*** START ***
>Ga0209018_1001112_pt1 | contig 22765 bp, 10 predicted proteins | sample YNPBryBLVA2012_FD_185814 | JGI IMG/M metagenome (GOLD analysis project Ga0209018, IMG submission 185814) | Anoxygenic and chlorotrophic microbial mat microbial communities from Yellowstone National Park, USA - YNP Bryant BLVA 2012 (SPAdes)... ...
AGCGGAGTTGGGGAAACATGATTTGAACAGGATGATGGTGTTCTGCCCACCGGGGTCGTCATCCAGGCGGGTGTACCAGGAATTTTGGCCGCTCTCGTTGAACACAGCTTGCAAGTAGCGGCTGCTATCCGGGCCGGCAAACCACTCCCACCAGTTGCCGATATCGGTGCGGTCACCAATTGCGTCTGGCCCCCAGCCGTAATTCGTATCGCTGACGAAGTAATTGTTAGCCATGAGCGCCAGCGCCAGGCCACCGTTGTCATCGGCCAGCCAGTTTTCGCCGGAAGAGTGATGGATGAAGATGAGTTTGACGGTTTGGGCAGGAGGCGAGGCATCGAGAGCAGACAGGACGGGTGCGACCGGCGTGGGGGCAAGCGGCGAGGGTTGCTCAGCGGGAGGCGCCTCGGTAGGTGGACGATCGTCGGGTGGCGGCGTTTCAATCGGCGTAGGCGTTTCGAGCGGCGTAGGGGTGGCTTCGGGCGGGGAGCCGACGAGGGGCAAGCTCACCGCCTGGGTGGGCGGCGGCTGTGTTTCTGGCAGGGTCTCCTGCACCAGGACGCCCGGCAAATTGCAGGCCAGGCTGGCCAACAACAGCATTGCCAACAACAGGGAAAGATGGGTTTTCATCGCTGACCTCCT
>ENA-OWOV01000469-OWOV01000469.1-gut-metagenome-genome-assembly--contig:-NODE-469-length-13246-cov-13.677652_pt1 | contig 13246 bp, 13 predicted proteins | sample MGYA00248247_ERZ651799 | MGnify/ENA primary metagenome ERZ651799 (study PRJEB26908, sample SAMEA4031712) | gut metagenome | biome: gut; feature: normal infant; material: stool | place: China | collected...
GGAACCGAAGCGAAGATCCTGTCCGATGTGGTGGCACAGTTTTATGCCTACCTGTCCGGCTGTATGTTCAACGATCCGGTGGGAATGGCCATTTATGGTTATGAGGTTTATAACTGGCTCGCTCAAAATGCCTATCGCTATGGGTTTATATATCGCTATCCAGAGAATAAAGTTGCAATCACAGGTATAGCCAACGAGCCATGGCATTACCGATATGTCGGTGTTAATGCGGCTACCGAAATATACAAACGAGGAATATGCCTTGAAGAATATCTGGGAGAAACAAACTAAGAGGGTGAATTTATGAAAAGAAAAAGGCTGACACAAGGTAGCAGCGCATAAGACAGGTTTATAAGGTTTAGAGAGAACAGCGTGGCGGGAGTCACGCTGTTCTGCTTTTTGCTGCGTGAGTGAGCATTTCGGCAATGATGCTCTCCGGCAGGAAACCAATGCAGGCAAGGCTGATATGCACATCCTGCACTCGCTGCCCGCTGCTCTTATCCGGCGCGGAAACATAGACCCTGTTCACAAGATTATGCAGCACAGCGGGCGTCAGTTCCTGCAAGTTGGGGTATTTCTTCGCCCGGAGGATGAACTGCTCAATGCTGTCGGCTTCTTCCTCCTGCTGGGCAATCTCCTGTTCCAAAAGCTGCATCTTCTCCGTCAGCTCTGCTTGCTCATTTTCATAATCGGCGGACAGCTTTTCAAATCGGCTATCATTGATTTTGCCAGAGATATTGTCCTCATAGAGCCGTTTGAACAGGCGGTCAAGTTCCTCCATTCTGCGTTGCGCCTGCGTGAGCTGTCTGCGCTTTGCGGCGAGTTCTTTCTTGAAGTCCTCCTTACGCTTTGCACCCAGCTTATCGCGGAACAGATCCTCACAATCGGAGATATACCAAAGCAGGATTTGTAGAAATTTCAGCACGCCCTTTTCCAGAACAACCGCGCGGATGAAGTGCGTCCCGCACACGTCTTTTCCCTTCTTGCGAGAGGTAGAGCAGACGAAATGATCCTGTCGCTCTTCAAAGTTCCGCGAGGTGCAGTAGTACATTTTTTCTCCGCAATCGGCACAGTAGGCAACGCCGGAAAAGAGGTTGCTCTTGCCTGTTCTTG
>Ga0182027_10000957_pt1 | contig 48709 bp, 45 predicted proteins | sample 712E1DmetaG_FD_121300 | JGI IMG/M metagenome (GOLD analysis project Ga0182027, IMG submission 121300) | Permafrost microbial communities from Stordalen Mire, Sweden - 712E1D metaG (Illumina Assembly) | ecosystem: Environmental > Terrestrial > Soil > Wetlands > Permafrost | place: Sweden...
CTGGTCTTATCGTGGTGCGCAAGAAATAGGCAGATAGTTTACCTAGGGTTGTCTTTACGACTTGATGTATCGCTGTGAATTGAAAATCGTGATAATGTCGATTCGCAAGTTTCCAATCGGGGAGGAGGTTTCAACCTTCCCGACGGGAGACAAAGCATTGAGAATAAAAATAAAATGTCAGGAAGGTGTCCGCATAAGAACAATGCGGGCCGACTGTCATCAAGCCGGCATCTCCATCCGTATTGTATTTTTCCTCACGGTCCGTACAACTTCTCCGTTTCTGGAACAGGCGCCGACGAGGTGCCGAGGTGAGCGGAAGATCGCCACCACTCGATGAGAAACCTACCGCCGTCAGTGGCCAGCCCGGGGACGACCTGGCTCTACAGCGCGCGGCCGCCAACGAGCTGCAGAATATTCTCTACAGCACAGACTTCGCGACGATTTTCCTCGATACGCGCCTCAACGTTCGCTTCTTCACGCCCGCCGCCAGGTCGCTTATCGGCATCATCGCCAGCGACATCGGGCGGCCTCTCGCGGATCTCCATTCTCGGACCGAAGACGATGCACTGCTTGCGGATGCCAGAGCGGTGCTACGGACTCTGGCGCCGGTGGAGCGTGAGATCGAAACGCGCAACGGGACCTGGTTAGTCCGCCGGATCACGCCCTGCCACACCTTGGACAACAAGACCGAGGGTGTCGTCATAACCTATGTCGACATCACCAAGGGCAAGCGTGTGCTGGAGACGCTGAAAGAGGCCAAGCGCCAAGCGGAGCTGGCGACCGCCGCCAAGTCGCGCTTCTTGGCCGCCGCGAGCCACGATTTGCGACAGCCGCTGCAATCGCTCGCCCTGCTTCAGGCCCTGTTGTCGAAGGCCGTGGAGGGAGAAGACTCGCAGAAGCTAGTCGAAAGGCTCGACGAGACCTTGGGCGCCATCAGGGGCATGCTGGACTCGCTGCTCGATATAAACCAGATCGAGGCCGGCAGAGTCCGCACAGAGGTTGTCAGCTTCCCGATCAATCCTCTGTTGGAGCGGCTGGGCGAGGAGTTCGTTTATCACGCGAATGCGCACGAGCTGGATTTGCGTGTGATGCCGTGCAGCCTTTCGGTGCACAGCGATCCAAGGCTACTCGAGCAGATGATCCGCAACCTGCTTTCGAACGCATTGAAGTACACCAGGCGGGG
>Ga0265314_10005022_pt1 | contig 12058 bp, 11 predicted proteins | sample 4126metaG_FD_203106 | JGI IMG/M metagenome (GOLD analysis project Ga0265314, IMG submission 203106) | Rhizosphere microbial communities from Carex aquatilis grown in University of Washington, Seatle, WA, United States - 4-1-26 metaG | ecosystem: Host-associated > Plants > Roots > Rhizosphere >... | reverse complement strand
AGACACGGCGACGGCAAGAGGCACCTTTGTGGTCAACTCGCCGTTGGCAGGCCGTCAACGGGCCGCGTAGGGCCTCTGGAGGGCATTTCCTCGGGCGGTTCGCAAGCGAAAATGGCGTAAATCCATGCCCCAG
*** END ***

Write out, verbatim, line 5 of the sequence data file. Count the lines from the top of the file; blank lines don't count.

>Ga0182027_10000957_pt1 | contig 48709 bp, 45 predicted proteins | sample 712E1DmetaG_FD_121300 | JGI IMG/M metagenome (GOLD analysis project Ga0182027, IMG submission 121300) | Permafrost microbial communities from Stordalen Mire, Sweden - 712E1D metaG (Illumina Assembly) | ecosystem: Environmental > Terrestrial > Soil > Wetlands > Permafrost | place: Sweden...